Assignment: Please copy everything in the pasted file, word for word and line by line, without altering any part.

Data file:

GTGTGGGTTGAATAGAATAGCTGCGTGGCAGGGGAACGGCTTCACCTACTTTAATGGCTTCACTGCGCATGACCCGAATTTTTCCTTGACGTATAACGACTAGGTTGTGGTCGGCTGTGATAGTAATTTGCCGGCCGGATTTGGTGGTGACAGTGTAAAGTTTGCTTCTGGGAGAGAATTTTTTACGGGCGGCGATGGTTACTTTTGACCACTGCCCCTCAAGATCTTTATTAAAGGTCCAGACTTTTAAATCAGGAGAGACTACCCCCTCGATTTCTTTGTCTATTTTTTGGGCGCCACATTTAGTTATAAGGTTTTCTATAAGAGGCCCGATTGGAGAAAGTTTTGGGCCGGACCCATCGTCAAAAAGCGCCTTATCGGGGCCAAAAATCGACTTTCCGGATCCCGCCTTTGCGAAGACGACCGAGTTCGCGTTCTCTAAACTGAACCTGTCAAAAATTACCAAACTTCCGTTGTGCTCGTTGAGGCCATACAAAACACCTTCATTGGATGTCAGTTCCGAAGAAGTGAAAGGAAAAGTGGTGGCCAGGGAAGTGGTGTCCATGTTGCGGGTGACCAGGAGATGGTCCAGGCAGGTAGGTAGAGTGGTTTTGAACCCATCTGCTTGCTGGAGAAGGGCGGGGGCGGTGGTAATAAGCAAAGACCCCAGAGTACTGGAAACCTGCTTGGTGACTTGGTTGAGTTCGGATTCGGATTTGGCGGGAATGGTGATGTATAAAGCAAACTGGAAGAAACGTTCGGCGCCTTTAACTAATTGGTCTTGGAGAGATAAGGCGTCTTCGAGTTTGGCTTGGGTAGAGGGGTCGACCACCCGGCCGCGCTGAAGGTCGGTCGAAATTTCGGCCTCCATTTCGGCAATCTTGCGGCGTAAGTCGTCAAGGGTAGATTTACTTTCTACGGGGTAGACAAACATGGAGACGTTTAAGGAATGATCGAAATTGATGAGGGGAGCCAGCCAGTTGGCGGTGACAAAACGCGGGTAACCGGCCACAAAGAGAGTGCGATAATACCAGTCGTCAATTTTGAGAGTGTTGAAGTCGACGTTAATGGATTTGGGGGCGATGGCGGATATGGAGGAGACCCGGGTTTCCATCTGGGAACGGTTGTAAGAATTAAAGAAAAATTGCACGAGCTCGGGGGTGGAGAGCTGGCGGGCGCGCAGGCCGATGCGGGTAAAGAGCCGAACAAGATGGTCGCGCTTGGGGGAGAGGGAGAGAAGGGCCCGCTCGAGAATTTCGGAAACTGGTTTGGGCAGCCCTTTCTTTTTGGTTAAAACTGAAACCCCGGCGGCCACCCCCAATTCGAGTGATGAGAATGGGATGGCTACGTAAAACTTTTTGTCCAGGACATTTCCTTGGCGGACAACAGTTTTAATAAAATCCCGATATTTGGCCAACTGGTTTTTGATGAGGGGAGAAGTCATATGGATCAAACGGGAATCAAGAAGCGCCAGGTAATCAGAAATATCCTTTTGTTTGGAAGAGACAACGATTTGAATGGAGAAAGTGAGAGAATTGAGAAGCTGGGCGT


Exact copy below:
GTGTGGGTTGAATAGAATAGCTGCGTGGCAGGGGAACGGCTTCACCTACTTTAATGGCTTCACTGCGCATGACCCGAATTTTTCCTTGACGTATAACGACTAGGTTGTGGTCGGCTGTGATAGTAATTTGCCGGCCGGATTTGGTGGTGACAGTGTAAAGTTTGCTTCTGGGAGAGAATTTTTTACGGGCGGCGATGGTTACTTTTGACCACTGCCCCTCAAGATCTTTATTAAAGGTCCAGACTTTTAAATCAGGAGAGACTACCCCCTCGATTTCTTTGTCTATTTTTTGGGCGCCACATTTAGTTATAAGGTTTTCTATAAGAGGCCCGATTGGAGAAAGTTTTGGGCCGGACCCATCGTCAAAAAGCGCCTTATCGGGGCCAAAAATCGACTTTCCGGATCCCGCCTTTGCGAAGACGACCGAGTTCGCGTTCTCTAAACTGAACCTGTCAAAAATTACCAAACTTCCGTTGTGCTCGTTGAGGCCATACAAAACACCTTCATTGGATGTCAGTTCCGAAGAAGTGAAAGGAAAAGTGGTGGCCAGGGAAGTGGTGTCCATGTTGCGGGTGACCAGGAGATGGTCCAGGCAGGTAGGTAGAGTGGTTTTGAACCCATCTGCTTGCTGGAGAAGGGCGGGGGCGGTGGTAATAAGCAAAGACCCCAGAGTACTGGAAACCTGCTTGGTGACTTGGTTGAGTTCGGATTCGGATTTGGCGGGAATGGTGATGTATAAAGCAAACTGGAAGAAACGTTCGGCGCCTTTAACTAATTGGTCTTGGAGAGATAAGGCGTCTTCGAGTTTGGCTTGGGTAGAGGGGTCGACCACCCGGCCGCGCTGAAGGTCGGTCGAAATTTCGGCCTCCATTTCGGCAATCTTGCGGCGTAAGTCGTCAAGGGTAGATTTACTTTCTACGGGGTAGACAAACATGGAGACGTTTAAGGAATGATCGAAATTGATGAGGGGAGCCAGCCAGTTGGCGGTGACAAAACGCGGGTAACCGGCCACAAAGAGAGTGCGATAATACCAGTCGTCAATTTTGAGAGTGTTGAAGTCGACGTTAATGGATTTGGGGGCGATGGCGGATATGGAGGAGACCCGGGTTTCCATCTGGGAACGGTTGTAAGAATTAAAGAAAAATTGCACGAGCTCGGGGGTGGAGAGCTGGCGGGCGCGCAGGCCGATGCGGGTAAAGAGCCGAACAAGATGGTCGCGCTTGGGGGAGAGGGAGAGAAGGGCCCGCTCGAGAATTTCGGAAACTGGTTTGGGCAGCCCTTTCTTTTTGGTTAAAACTGAAACCCCGGCGGCCACCCCCAATTCGAGTGATGAGAATGGGATGGCTACGTAAAACTTTTTGTCCAGGACATTTCCTTGGCGGACAACAGTTTTAATAAAATCCCGATATTTGGCCAACTGGTTTTTGATGAGGGGAGAAGTCATATGGATCAAACGGGAATCAAGAAGCGCCAGGTAATCAGAAATATCCTTTTGTTTGGAAGAGACAACGATTTGAATGGAGAAAGTGAGAGAATTGAGAAGCTGGGCGT